In view of these possibilities, our project is taking advantage of an alternate method of determining our early origins that's now available to us. It involves researching forward, rather than backward, in time, using a different form of genetic evidence - SNPs - to determine ultimately when and where our two well-defined Acree groups lived in the British Isles and, through the process of SNP comparisons, to infer what surnames they may have used.
Within our project, we've heretofore been comparing dozens of numerical values revealed by our respective DNA tests, which represent "STR" (Short Tandem Repeat) counts at specific marker locations. Certain combinations of those values define our individual genetic signatures, known as haplotypes, which, when they match one another within reasonable thresholds, we've assigned to designated ancestors. Haplogroups, in contrast, encompass far greater populations and may be regarded, in effect, as parents of haplotype groupings. Unlike haplotypes, they're organized within an historical hierarchy, which may be envisioned as a multi-branched tree or a river with multiple tributaries. The successive sub-divisions within a major haplogroup (such as R1b, to which most of us and most Europeans belong) are known as "clades" and, in subordinate groupings, as "subclades." SNPs (Single Nucleotide Polymorphisms) are the randomly occurring mutations that define successive clades and subclades. They may be regarded as junctures that divide a tree's limbs into smaller branches and later into twigs. Another way to picture SNPs is as alternative routes to take when a road divides at a Y intersection. As new subclades are discovered through more widespread SNP testing, they are becoming increasingly pertinent to specific times and places. Eventually, SNPs may be discovered that belong to particular families - to the Virginia Acrees, for example, and will be roughly equivalent to the differentiation we today achieve through our unique STR haplotypes.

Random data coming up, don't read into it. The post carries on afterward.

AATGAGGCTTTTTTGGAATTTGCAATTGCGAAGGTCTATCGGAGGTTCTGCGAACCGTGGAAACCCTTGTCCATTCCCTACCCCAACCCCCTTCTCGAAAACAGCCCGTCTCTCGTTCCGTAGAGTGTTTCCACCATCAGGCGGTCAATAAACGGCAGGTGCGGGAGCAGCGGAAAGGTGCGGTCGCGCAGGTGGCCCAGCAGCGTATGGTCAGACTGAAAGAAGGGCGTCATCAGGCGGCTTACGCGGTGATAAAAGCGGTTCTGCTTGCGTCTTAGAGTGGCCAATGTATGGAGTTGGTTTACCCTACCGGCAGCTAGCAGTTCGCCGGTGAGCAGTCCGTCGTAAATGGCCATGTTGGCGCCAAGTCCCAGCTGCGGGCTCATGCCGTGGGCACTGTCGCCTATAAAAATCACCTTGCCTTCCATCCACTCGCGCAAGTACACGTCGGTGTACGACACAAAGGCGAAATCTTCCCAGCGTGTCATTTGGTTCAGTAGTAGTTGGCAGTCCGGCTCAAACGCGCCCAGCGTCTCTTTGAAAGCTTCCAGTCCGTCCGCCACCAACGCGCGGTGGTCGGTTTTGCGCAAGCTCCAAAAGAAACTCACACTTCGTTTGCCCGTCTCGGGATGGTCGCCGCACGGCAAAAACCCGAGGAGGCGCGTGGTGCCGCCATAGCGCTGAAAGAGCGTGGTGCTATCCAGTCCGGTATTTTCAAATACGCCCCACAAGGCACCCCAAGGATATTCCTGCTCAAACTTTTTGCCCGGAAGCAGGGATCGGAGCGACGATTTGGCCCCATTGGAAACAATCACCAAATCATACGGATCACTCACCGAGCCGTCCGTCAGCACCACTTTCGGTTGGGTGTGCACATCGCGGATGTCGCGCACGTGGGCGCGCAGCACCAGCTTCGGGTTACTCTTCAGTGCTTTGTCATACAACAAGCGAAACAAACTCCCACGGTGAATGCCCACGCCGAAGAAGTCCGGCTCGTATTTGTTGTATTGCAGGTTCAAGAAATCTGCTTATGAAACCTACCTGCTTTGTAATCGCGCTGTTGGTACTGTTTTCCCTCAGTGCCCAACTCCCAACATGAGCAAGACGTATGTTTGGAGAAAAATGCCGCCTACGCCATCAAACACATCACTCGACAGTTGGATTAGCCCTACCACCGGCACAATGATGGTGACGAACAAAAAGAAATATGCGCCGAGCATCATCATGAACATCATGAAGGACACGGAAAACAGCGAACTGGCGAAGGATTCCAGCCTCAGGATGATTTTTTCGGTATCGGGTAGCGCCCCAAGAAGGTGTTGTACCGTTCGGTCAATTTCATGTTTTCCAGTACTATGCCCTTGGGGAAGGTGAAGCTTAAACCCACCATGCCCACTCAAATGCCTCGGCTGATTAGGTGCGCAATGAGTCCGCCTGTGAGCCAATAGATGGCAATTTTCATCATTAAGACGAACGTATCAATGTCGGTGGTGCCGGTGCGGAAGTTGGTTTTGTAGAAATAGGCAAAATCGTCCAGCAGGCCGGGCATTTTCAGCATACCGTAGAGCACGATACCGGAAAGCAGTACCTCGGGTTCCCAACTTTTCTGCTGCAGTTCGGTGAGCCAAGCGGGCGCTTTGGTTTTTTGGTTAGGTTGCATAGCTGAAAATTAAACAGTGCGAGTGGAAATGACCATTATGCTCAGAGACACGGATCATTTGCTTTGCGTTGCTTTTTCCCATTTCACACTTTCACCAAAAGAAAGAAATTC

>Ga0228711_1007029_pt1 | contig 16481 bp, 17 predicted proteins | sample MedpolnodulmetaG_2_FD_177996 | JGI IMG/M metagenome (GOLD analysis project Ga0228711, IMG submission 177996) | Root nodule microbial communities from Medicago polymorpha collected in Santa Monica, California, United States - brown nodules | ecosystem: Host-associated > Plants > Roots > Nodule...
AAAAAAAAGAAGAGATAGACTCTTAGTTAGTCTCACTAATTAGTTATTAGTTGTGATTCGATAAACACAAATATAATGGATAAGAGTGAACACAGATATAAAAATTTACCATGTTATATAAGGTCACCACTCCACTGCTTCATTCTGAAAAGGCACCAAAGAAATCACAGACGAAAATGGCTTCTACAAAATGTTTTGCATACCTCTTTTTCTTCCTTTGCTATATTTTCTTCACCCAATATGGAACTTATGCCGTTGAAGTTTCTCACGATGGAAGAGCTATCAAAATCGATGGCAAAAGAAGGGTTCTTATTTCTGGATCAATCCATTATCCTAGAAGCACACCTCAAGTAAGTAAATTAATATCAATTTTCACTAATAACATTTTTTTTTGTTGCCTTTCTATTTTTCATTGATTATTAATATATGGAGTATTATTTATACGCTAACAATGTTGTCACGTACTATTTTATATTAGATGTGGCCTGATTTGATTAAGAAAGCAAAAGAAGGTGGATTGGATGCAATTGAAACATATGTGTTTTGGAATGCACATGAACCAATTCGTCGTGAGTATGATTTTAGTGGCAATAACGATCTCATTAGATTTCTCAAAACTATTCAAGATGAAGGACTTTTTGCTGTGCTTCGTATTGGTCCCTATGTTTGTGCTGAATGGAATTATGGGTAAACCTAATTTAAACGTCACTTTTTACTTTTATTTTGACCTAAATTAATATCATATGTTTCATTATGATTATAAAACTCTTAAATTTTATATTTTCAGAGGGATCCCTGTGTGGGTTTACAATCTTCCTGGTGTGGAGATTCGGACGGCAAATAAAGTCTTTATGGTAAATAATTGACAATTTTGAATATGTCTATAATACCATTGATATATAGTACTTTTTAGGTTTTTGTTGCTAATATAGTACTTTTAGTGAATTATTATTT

As another example, the three residents of the UK who participate in our project, having near-equivalent forms of the Acree-surname (Akers, Acres and Ackers), display haplotypes that are so different from one another that they belong to entirely different major haplogroups (R1b, I1 and T1 respectively), which are believed to have arisen several thousands of years ago in differing European locales. Two years ago, I took a FTDNA SNP test that placed me (and, by extension, all Virginia Acrees) in the R1b subclade known as Z159 (aka Z160). This year, I took the "Chromo2" SNP test, provided by the BritainsDNA firm, that placed me (and all Virginia Acrees) in a subordinate subclade known as S6915. That result was gratifyingly revealing, because the families of other men belonging to S6915 lived traditionally in the English/Scottish border area. I've recently taken FTDNA's more thorough "Big-Y" SNP test, which has yielded results that not only support the Chromo2 findings, but has provided the opportunity to learn far more soon, when I'm able to compare these new results with those of another project participant who has helpfully taken the Big-Y test.